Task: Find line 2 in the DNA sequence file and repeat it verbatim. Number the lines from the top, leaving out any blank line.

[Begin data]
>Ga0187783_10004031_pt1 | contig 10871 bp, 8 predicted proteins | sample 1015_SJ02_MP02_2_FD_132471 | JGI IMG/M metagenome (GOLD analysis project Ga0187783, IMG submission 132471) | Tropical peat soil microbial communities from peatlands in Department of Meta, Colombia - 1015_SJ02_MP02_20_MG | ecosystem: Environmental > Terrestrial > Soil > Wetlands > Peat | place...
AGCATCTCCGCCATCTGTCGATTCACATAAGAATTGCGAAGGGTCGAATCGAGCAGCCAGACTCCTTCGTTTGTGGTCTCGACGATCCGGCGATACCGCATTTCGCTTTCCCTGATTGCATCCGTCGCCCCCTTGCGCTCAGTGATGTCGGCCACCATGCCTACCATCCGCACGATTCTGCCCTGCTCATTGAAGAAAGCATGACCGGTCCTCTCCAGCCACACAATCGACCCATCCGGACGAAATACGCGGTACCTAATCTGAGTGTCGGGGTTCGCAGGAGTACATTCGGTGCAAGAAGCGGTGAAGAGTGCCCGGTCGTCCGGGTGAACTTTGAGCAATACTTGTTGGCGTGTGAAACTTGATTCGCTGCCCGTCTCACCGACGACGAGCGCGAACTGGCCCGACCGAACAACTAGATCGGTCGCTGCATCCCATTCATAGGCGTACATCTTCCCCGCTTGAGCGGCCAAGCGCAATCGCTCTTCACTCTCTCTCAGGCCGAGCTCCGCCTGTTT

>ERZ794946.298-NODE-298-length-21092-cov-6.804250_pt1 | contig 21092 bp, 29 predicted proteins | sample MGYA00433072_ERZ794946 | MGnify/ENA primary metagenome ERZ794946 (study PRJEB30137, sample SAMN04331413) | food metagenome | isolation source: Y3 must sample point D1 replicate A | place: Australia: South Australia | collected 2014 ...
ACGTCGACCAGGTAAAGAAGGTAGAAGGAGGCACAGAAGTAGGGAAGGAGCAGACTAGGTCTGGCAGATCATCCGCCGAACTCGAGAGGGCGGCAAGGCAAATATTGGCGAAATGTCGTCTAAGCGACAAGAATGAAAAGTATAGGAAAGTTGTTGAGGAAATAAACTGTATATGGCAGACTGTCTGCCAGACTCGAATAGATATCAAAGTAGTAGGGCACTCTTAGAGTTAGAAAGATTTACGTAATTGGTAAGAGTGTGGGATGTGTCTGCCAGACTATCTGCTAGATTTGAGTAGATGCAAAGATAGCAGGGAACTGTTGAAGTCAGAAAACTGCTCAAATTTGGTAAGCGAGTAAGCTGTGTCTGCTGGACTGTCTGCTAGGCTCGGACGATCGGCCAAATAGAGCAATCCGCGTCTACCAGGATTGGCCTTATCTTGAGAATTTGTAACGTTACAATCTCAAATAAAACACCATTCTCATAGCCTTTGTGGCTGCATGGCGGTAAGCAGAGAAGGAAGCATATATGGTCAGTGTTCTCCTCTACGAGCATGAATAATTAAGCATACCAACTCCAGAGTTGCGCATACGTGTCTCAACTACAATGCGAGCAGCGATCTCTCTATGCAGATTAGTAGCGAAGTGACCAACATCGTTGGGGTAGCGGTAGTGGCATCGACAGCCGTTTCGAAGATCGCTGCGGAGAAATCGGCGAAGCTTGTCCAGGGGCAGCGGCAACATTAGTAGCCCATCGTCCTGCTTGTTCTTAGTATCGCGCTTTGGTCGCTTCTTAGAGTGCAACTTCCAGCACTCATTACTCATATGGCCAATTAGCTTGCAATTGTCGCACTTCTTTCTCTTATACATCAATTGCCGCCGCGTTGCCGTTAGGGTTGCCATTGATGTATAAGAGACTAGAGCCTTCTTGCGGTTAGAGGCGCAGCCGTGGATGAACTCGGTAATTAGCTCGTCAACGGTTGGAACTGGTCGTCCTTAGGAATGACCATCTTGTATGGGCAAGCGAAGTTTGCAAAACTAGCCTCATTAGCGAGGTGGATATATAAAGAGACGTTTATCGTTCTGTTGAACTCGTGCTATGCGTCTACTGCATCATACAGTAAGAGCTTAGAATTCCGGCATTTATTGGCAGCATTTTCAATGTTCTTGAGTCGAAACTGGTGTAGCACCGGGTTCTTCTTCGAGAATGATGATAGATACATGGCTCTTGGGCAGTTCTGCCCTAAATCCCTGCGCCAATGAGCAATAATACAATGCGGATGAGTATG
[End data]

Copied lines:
AGCATCTCCGCCATCTGTCGATTCACATAAGAATTGCGAAGGGTCGAATCGAGCAGCCAGACTCCTTCGTTTGTGGTCTCGACGATCCGGCGATACCGCATTTCGCTTTCCCTGATTGCATCCGTCGCCCCCTTGCGCTCAGTGATGTCGGCCACCATGCCTACCATCCGCACGATTCTGCCCTGCTCATTGAAGAAAGCATGACCGGTCCTCTCCAGCCACACAATCGACCCATCCGGACGAAATACGCGGTACCTAATCTGAGTGTCGGGGTTCGCAGGAGTACATTCGGTGCAAGAAGCGGTGAAGAGTGCCCGGTCGTCCGGGTGAACTTTGAGCAATACTTGTTGGCGTGTGAAACTTGATTCGCTGCCCGTCTCACCGACGACGAGCGCGAACTGGCCCGACCGAACAACTAGATCGGTCGCTGCATCCCATTCATAGGCGTACATCTTCCCCGCTTGAGCGGCCAAGCGCAATCGCTCTTCACTCTCTCTCAGGCCGAGCTCCGCCTGTTT